Tuesday, October 11, 2016

It uses the John Kay’s famous IBAS framework (Innovation, Brands/Reputation, Architecture, Strategic Assets) to explain the success stories of seven companies: Asian Paints, Astral Poly, Berger Paints, Marico, Page Industries, Axis Bank and HDFC Bank. Why these seven? Mukherjea, who is the CEO of institutional equities for broking firm Ambit Capital, and has studied under Kay, a professor of economics at the London School of Economics, has applied a quantitative process to select great companies.

The process involved three steps. In step 1, Mukherjea and his team at Ambit created the basic set of companies to study. He limited himself to companies with at least Rs100 crore of market-cap. This surprisingly low barrier yielded a list of 1,500 companies. Step 2 was defining the time period. Great companies should be around for years. Here, Mukherjea chose a period of 10 years which is surprisingly short. Step 3 was defining superior financial performance as revenue growth of 10% and 15% return on capital employed (RoCE) for every year for the past 10 years. RoCE can’t be applied on financial firms and so, for them, Mukherjea used return on equity (RoE) of 15% and loan growth of 15% every year. Only eight companies have managed to fulfil both the growth and return criteria in each of the past 10 years, the eighth one being ITC (apart from the seven I mentioned earlier).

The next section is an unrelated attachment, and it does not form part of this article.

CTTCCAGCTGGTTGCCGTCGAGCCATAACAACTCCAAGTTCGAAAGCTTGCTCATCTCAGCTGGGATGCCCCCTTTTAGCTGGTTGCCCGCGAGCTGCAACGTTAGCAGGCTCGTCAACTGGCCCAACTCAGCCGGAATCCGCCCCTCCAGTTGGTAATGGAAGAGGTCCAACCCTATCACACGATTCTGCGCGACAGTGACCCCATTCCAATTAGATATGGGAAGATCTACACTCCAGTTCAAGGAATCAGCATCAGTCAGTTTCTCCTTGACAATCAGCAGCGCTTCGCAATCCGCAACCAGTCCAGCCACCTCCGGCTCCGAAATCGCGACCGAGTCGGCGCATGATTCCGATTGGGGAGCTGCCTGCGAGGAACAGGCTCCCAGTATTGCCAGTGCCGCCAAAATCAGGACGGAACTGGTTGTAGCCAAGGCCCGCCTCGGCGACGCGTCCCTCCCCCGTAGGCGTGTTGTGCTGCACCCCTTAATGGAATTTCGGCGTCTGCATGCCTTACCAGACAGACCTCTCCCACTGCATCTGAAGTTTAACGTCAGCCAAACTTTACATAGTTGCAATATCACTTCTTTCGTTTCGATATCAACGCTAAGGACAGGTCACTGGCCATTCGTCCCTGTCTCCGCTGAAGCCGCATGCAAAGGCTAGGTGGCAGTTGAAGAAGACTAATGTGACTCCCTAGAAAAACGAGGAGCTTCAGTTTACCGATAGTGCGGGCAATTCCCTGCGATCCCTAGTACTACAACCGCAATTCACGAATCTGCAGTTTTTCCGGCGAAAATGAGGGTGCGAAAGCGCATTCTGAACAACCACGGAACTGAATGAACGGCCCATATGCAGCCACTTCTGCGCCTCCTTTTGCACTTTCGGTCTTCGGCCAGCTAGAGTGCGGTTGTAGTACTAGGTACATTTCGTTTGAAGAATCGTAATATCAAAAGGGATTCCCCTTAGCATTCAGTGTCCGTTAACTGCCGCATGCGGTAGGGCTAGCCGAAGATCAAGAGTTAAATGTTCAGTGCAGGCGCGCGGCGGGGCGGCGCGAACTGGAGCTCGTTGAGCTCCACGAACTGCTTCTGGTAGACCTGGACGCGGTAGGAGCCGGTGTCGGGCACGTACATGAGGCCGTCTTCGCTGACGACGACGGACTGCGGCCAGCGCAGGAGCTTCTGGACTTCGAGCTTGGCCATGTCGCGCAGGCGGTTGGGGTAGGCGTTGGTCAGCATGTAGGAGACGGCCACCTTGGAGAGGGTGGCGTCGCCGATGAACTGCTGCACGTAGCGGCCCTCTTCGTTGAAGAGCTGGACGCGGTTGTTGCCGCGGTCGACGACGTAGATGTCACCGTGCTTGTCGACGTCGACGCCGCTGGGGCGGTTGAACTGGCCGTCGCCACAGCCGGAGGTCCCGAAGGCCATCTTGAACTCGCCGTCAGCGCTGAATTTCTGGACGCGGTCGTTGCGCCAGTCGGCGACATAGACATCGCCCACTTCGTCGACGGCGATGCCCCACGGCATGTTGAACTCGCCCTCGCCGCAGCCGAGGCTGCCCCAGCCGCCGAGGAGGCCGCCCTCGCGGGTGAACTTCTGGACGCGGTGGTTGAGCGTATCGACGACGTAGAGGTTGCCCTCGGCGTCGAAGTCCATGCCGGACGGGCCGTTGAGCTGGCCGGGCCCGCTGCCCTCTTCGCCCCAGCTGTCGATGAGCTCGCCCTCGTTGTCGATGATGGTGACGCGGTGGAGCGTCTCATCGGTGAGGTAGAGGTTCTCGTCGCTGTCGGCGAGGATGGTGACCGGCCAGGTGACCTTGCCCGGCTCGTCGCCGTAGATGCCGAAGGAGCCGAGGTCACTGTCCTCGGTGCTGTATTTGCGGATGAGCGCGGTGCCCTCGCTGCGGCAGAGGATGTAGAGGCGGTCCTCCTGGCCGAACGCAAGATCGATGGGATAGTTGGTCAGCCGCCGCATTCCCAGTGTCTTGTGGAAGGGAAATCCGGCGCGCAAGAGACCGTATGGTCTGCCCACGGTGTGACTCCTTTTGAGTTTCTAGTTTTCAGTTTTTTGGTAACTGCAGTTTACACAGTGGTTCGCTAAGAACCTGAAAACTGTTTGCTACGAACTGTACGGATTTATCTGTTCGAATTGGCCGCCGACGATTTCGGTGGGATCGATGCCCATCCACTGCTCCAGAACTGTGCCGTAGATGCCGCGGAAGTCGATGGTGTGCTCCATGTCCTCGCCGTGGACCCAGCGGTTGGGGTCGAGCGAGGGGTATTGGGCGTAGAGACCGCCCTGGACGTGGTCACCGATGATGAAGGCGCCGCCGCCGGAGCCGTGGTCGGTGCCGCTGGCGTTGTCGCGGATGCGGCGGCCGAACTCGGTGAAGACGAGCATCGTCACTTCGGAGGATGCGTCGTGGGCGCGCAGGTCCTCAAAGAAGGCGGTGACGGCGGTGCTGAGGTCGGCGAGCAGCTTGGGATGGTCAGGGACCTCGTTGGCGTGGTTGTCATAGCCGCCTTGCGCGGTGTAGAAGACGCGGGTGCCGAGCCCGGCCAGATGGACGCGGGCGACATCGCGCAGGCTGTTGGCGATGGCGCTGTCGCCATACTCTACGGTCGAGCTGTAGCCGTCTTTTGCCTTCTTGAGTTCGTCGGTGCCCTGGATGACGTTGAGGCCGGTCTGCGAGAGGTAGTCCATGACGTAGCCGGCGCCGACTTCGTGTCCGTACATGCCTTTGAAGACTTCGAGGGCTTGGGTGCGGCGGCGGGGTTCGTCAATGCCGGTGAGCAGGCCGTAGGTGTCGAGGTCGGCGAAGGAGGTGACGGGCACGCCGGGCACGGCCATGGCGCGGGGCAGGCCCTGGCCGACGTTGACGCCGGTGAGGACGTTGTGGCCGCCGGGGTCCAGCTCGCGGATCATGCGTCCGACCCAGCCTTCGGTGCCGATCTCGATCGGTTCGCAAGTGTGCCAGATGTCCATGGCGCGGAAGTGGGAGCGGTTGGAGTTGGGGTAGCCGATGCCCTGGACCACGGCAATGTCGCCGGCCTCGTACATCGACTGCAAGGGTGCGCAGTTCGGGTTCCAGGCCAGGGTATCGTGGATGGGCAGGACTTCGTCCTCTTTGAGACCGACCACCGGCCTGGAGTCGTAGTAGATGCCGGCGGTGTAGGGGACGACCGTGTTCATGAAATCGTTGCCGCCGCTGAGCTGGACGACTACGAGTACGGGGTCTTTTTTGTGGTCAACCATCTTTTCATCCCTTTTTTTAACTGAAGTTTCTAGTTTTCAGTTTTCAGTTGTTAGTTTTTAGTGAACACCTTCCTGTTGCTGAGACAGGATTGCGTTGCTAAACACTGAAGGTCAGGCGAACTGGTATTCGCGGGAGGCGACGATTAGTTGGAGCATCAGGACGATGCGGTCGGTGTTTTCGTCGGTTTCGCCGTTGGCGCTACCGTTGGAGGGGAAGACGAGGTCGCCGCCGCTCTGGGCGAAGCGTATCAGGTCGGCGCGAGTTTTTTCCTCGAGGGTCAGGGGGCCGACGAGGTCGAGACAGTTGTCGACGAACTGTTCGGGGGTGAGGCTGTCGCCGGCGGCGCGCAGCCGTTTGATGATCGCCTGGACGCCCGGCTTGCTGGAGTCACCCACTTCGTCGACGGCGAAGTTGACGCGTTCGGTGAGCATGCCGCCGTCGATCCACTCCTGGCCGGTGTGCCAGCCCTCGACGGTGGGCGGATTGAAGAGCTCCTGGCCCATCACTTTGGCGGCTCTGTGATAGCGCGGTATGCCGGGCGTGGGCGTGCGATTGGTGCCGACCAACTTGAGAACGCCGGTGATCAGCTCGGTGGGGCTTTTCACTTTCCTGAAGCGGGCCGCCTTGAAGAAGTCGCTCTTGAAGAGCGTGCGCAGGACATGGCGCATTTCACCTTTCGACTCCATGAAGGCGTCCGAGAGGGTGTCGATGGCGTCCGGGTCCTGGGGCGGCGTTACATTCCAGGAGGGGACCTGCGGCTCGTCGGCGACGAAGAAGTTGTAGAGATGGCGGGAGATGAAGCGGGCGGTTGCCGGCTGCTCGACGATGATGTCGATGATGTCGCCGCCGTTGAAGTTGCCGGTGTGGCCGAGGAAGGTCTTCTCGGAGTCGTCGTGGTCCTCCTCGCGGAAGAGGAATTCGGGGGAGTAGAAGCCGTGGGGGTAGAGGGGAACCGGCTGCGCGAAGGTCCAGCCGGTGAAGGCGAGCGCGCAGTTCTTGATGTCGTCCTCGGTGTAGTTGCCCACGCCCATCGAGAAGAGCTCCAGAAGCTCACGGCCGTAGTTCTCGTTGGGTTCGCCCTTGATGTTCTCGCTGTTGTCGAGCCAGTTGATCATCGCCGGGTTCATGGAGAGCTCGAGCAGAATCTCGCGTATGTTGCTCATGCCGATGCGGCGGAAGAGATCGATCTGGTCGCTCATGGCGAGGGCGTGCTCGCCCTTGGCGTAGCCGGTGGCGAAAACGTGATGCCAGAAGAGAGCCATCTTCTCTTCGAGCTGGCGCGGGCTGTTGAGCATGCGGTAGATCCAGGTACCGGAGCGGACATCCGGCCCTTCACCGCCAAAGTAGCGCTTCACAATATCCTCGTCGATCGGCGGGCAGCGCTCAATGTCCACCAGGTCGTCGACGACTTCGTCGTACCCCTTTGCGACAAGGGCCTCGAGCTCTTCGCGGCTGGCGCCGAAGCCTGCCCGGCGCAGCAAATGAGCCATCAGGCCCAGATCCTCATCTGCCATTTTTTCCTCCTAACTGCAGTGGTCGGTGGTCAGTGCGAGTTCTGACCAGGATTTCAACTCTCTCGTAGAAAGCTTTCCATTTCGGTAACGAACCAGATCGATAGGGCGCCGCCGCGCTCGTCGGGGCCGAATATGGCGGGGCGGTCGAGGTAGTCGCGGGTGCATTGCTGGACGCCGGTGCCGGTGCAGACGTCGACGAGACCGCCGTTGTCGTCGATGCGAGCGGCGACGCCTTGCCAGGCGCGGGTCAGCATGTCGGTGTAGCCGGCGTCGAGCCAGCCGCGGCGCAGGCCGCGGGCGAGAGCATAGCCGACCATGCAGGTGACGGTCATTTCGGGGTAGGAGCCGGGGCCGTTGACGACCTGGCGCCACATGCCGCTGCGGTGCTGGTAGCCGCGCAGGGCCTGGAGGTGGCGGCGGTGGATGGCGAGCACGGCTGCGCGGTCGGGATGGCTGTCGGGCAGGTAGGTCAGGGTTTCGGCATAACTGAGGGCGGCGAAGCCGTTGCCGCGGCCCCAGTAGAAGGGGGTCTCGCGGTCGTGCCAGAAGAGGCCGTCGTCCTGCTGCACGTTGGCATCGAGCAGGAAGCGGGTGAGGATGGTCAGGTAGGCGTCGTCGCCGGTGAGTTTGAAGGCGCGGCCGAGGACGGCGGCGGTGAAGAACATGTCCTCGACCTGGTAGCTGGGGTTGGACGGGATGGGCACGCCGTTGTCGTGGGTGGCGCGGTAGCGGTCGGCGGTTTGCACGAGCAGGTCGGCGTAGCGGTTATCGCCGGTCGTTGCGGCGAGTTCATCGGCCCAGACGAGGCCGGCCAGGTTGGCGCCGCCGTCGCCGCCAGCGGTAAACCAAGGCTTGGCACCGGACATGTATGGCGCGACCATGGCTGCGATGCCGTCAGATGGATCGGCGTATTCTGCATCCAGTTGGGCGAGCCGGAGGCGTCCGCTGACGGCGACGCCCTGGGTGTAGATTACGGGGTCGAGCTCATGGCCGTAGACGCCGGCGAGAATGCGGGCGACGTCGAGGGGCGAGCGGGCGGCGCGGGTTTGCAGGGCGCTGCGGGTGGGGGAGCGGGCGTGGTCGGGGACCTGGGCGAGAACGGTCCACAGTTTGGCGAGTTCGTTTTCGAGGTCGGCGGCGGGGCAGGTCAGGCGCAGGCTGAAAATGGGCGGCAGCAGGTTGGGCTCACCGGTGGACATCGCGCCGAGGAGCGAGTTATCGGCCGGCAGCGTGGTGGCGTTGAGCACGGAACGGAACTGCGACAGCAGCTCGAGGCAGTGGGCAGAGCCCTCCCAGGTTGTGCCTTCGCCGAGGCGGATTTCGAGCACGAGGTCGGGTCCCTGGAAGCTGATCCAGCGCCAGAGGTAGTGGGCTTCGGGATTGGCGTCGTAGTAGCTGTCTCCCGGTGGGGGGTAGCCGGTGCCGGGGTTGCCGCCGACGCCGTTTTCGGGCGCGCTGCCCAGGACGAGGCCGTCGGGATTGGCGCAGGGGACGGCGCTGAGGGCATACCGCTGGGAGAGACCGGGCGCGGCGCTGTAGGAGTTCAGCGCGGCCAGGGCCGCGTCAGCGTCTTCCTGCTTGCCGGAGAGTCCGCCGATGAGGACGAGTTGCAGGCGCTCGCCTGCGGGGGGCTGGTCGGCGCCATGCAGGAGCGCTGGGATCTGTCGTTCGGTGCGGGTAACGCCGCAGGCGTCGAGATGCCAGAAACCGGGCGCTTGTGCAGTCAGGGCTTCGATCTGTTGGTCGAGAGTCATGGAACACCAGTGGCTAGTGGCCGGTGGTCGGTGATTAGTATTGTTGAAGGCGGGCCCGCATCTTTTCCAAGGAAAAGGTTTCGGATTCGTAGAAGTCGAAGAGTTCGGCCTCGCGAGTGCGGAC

Having identified these eight, Mukherjea has then told their stories. (Inexplicably, Mukherjea did not discuss ITC at all. Maybe, he did not get access to them.) What is behind the seven decades of continuous excellence of Asian Paints? How has Berger Paints done so well ever since the unassuming Dhingra brothers (now among the 50 richest Indians) bought the controlling shares in 1991? How has Marico, which still gets most of revenues from a commodity product (coconut oil), been such an outstanding performer? Mukherjea tells their stories. That apart, the book has sections on the IBAS framework, more detailed explanations of long-term portfolio called Coffee Can portfolio (a buy and forget approach) and a chapter on checklist for long-term investors.

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